Pole (complex analysis)

In complex analysis, a pole of a meromorphic function is a certain type of singularity that behaves like the singularity at z = 0. This means that, in particular, a pole of the function f(z) is a point z = a such that f(z) approaches infinity uniformly as z approaches a.


Formally, suppose U is an open subset of the complex plane C, a is an element of U and f : U − {a} → C is a function which is holomorphic over its domain. If there exists a holomorphic function g : UC and a nonnegative integer n such that

f(z) = frac{g(z)}{(z-a)^n}
for all z in U − {a}, then a is called a pole of f. The smallest number n satisfying above condition is called the order of the pole. A pole of order 1 is called a simple pole. A pole of order 0 is a removable singularity.

From above several equivalent characterizations can be deduced:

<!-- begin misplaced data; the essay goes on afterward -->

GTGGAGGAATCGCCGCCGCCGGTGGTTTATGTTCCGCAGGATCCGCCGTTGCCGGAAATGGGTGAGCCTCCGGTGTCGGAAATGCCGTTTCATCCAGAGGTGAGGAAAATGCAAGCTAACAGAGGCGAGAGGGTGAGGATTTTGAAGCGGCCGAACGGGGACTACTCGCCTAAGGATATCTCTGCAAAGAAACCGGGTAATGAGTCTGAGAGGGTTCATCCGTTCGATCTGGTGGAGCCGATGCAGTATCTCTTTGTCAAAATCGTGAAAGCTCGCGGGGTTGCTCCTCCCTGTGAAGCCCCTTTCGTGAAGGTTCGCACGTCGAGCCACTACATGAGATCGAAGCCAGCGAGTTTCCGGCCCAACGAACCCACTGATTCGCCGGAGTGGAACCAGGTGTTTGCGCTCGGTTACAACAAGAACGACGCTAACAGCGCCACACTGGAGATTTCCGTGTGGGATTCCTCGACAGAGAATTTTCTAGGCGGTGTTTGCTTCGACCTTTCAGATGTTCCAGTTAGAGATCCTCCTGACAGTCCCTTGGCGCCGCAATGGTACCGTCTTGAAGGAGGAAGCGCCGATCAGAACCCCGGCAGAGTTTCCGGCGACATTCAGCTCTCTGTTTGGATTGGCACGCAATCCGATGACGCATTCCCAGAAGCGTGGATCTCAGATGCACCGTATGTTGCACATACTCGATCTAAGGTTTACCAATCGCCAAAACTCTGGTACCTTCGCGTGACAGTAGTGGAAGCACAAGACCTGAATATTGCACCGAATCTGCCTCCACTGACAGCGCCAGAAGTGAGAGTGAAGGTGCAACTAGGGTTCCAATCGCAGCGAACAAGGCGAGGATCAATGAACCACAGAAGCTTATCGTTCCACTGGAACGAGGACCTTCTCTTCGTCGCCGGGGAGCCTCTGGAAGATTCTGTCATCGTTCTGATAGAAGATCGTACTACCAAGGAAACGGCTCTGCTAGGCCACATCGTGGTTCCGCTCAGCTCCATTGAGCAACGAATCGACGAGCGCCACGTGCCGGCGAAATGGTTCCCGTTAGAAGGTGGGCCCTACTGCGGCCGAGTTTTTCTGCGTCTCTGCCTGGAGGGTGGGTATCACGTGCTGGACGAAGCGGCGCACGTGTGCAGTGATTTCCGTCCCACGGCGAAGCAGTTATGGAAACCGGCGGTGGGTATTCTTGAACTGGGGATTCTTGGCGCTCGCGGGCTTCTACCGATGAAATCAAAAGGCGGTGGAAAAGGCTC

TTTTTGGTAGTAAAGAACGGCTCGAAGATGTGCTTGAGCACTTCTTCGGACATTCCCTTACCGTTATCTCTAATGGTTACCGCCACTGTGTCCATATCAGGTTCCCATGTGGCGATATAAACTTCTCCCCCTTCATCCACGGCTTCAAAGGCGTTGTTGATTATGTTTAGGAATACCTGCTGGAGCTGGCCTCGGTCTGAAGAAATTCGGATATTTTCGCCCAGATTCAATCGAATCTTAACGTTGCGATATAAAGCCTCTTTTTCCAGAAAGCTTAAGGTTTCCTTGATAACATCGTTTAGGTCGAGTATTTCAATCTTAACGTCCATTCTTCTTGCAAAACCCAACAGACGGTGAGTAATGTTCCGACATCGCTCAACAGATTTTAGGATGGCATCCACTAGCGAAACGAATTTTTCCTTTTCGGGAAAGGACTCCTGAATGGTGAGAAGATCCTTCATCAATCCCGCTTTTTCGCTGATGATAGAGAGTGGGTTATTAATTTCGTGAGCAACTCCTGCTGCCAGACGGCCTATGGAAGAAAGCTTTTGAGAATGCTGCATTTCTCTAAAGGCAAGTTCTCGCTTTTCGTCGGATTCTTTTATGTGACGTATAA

If n is the order of pole a, then necessarily g(a) ≠ 0 for the function g in the above expression. So we can put

f(z) = frac{1}{h(z)}

for some h that is holomorphic in an open neighborhood of a and has a zero of order n at a. So informally one might say that poles occur as reciprocals of zeros of holomorphic functions.

Also, by the holomorphy of g, f can be expressed as:

f(z) = frac{a_{-n}}{ (z - a)^n } + cdots + frac{a_{-1}}{ (z - a) } + sum_{k geq 0} a_k (z - a)^k.

This is a Laurent series with finite principal part. The holomorphic function ∑k≥0ak (z - a)k (on U) is called the regular part of f. So the point a is a pole of order n of f if and only if all the terms in the Laurent series expansion of f around a below degree −n vanishes and the term in degree −n is not zero.


If the first derivative of a function f has a simple pole at a, then a is a branch point of f. (The converse need not be true).

A non-removable singularity that is not a pole or a branch point is called an essential singularity.

A complex function which is holomorphic except for some isolated singularities and whose only singularities are poles is called meromorphic.

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